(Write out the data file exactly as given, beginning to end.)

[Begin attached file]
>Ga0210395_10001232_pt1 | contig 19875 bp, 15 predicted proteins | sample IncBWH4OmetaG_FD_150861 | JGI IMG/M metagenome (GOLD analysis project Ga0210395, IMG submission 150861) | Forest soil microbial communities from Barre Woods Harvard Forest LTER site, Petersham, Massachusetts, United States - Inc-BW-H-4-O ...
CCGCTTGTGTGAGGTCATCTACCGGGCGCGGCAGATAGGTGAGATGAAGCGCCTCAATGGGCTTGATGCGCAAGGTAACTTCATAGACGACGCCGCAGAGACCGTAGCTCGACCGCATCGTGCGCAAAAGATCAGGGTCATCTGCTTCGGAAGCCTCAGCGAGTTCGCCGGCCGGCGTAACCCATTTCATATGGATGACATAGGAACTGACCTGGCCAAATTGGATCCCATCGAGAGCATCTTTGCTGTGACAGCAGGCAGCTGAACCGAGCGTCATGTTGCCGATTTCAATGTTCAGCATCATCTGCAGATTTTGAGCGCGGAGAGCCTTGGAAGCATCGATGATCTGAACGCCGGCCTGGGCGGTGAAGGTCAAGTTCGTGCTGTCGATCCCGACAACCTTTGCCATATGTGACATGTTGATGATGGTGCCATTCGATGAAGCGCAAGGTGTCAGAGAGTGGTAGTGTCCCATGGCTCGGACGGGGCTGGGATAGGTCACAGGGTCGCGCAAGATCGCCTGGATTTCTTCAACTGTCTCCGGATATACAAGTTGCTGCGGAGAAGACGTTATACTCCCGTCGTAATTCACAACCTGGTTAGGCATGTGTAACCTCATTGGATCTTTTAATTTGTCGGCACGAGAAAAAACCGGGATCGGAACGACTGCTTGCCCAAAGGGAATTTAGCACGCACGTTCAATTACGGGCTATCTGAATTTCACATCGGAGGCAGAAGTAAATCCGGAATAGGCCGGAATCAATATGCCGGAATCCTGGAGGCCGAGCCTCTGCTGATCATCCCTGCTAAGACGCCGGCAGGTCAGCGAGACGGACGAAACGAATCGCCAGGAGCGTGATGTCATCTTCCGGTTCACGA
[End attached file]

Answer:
>Ga0210395_10001232_pt1 | contig 19875 bp, 15 predicted proteins | sample IncBWH4OmetaG_FD_150861 | JGI IMG/M metagenome (GOLD analysis project Ga0210395, IMG submission 150861) | Forest soil microbial communities from Barre Woods Harvard Forest LTER site, Petersham, Massachusetts, United States - Inc-BW-H-4-O ...
CCGCTTGTGTGAGGTCATCTACCGGGCGCGGCAGATAGGTGAGATGAAGCGCCTCAATGGGCTTGATGCGCAAGGTAACTTCATAGACGACGCCGCAGAGACCGTAGCTCGACCGCATCGTGCGCAAAAGATCAGGGTCATCTGCTTCGGAAGCCTCAGCGAGTTCGCCGGCCGGCGTAACCCATTTCATATGGATGACATAGGAACTGACCTGGCCAAATTGGATCCCATCGAGAGCATCTTTGCTGTGACAGCAGGCAGCTGAACCGAGCGTCATGTTGCCGATTTCAATGTTCAGCATCATCTGCAGATTTTGAGCGCGGAGAGCCTTGGAAGCATCGATGATCTGAACGCCGGCCTGGGCGGTGAAGGTCAAGTTCGTGCTGTCGATCCCGACAACCTTTGCCATATGTGACATGTTGATGATGGTGCCATTCGATGAAGCGCAAGGTGTCAGAGAGTGGTAGTGTCCCATGGCTCGGACGGGGCTGGGATAGGTCACAGGGTCGCGCAAGATCGCCTGGATTTCTTCAACTGTCTCCGGATATACAAGTTGCTGCGGAGAAGACGTTATACTCCCGTCGTAATTCACAACCTGGTTAGGCATGTGTAACCTCATTGGATCTTTTAATTTGTCGGCACGAGAAAAAACCGGGATCGGAACGACTGCTTGCCCAAAGGGAATTTAGCACGCACGTTCAATTACGGGCTATCTGAATTTCACATCGGAGGCAGAAGTAAATCCGGAATAGGCCGGAATCAATATGCCGGAATCCTGGAGGCCGAGCCTCTGCTGATCATCCCTGCTAAGACGCCGGCAGGTCAGCGAGACGGACGAAACGAATCGCCAGGAGCGTGATGTCATCTTCCGGTTCACGA